The meteorological network of western China consists of more than 200 synoptic stations. It was only after 1956 that the QXP network became dense enough to ensure adequate spatial coverage, except for western Tibet. To minimize the defects of station data, a subset of the network was created in northwestern China and the QXP, respectively. The station selection criteria included availability of the longest time series; few missing records; and without site relocation. The station records were used without further adjustment, and no attempt was made to fill in the few missing data (Balling and Idso, 2002). Following strict quality control, the station point records were integrated over the snow-cover years (September to August) and space to derive regional time series. With regard to large-scale area averages, biases and errors associated with specific point data were further minimized to such an extent that a homogeneous and meaningful signal could be extracted. Over the QXP, the station network consisted of 60 primary stations, of which 35 are located in Qinghai Province and 25 in the Xizang (Tibet) Autonomous Region. Snow-cover data from 46 stations in Xinjiang and 64 stations in IM-NEC are used to study the long-term trend.

Data on glaciers

Records of directly measured mass balance are obtained at a few logistically ‘easy’ glaciers: Ürümqi glacier No. 1 (UG1), Tien Shan; Xiao Dongkemadi (XDKMD), Tanggula Shan; Meikuang (MK), east Kunlun Shan; July 1st (Qiyi) glacier, Qilian Shan; and Hailuogou glacier, Gongga Shan. The mass-balance data series differ in length, and are discontinuous except for UG1.

Glacier changes are defined as changes of ice mass and glacier size, including thickness, length and width. Ground monitoring of glacier changes in China for recent decades has been carried out at several sites. Continuous observations are operated only on UG1, which is the only glacier in China that is included in the World Glacier Monitoring Service (WGMS; International Satellite Communication Systems–International Association of Hydrological Sciences) network. Other ground-based observations have been operated sporadically on glaciers covering all of the mountain ranges in western China (Table 1).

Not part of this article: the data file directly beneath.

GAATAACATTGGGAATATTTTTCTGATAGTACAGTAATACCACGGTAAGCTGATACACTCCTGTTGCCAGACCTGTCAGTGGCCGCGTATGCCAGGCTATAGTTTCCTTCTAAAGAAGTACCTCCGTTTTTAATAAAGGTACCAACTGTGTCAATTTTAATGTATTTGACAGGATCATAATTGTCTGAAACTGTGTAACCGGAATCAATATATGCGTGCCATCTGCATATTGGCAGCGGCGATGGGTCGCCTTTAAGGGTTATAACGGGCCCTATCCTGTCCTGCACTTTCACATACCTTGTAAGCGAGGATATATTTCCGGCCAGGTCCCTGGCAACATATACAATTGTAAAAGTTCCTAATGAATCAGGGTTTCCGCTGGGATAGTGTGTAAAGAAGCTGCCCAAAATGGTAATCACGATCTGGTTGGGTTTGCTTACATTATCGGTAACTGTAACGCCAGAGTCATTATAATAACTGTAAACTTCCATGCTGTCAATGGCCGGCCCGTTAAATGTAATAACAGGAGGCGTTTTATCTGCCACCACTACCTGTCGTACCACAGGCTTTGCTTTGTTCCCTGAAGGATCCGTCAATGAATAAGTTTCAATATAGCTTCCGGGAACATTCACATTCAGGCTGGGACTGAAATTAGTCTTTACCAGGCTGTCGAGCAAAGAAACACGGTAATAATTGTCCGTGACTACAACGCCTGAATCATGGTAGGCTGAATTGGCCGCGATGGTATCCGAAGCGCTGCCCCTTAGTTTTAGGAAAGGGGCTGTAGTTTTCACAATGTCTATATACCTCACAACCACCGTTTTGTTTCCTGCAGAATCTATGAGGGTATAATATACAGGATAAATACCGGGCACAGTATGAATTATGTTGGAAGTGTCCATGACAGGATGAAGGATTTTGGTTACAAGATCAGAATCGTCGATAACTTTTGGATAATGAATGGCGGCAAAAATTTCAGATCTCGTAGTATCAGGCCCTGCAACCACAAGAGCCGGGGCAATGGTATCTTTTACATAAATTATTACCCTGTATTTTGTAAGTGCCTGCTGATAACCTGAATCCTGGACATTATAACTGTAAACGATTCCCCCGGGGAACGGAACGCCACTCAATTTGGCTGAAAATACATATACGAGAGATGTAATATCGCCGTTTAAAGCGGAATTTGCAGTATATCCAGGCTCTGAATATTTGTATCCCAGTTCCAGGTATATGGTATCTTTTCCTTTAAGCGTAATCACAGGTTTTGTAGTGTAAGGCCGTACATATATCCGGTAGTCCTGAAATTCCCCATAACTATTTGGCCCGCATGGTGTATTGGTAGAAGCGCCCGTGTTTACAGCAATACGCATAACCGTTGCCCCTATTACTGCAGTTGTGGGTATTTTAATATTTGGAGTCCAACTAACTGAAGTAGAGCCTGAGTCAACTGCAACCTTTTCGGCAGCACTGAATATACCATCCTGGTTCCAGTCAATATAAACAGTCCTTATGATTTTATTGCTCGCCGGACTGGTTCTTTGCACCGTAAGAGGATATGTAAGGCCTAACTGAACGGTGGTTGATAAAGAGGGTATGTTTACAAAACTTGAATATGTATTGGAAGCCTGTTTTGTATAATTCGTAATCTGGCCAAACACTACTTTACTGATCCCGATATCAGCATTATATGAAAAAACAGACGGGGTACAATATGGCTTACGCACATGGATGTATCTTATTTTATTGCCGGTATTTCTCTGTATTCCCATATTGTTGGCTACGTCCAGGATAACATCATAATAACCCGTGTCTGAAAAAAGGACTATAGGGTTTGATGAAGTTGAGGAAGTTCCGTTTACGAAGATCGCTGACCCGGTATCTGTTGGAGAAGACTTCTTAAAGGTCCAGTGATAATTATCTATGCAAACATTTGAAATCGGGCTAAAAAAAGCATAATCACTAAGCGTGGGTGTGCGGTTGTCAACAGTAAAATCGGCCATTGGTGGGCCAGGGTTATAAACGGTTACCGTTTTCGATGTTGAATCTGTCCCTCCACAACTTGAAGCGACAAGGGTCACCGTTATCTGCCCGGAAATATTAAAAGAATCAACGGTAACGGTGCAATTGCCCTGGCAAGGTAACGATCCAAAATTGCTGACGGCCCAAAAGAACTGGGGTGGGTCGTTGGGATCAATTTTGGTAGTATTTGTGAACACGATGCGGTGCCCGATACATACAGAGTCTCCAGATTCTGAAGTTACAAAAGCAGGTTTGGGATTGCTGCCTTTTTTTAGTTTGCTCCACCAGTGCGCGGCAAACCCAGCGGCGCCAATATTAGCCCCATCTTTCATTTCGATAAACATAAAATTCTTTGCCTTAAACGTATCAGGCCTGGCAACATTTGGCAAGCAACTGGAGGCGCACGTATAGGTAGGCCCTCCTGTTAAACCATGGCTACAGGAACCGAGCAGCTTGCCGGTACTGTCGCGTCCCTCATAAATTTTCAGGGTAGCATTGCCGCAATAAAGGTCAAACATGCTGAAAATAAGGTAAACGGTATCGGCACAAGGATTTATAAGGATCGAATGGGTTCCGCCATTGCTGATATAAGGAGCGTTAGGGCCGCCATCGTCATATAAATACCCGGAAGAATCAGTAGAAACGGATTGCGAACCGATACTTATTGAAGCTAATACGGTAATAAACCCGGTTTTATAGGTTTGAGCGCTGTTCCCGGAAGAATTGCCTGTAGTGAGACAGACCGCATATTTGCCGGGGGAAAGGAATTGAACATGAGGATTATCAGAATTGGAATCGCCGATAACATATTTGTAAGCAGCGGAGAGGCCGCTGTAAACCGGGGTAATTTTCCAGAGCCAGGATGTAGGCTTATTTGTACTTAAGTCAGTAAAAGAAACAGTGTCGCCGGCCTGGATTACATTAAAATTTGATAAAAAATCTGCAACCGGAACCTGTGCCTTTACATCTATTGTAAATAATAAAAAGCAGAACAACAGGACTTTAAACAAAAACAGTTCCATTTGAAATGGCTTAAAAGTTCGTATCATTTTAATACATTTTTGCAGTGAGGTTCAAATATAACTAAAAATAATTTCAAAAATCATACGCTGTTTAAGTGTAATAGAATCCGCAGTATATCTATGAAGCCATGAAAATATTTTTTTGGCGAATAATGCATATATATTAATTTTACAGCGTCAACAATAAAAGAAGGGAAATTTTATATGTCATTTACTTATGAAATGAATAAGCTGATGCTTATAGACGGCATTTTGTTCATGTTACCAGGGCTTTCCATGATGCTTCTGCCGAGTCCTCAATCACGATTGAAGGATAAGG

Table 1. Ground–based observations of glacier length in China for the past decades

For the statistical estimations of glacial changes over specific regions, studies are based on the 1950–70 topographic map and on Landsat Thematic Mapper (TM)/Enhanced TM Plus (ETM+) and Terra ASTER (Advanced Spaceborne Thermal Emission and Reflection Radiometer) photos taken during 2000–02; glacier changes for the 764 glaciers in western China have been studied (Table 2). The geometrically corrected error of the photos in different areas is usually smaller than two units (30–60m for TM/ETM+, and 30 m for ASTER). The glaciers are not included in the statistics if the length changes are less than the errors.

Table 2. Statistics of terminal changes of glaciers of western China based on 1950–70 topographic map and Landsat TM/ETM+ and Terra ASTER photos taken during 2000–02

Data on frozen ground

Ground surface temperature is a standardized monitoring parameter at most meteorological stations. It is measured on the ground surface with half of the thermometer buried in the soil and half exposed to the air. Mean cold-season temperatures and mean warm-season temperatures are the average value of monthly temperatures from October to March and from April to September, respectively. SFG depth is defined as the maximum frozen depth in each cold season.

There are 119 meteorological stations in the QTP, of which 7 are located within permafrost regions with elevations higher than 4500m and mean annual air temperatures lower than –2.8˚C. Three of the seven stations are free of permafrost (Maduo, Tuotuohe and Zhongxinzhan) due to the influences of high geothermal flux and/or rivers (Zhou and Guo, 1982; Guo, 2000; Guo and others, 2000). Based on analysis of both mean daily and ground surface temperatures, there are no SFG thickness monitoring data at 29 of the stations (20 of these are located in the southwestern region of the QXP), either because of lack of SFG or because the ground in this area normally freezes for only a few nights during the winter. Freezing depths have been monitored at 86 stations. These stations are distributed around the fringes of the QXP, while most of the inland areas are underlain by permafrost (Li and others, 1996). The data used in this study are available from 1967 to 1997 at 50 stations over the QXP after some minor adjustments and estimations for missing data. SFG data in Xinjiang and the Hexi Corridor of Gansu Province are also derived from routine meteorological stations. Among the stations selected for SFG studies are 10 in north Xinjiang, 9 in south Xinjiang and 17 in the Hexi Corridor.

Sea- and river-ice data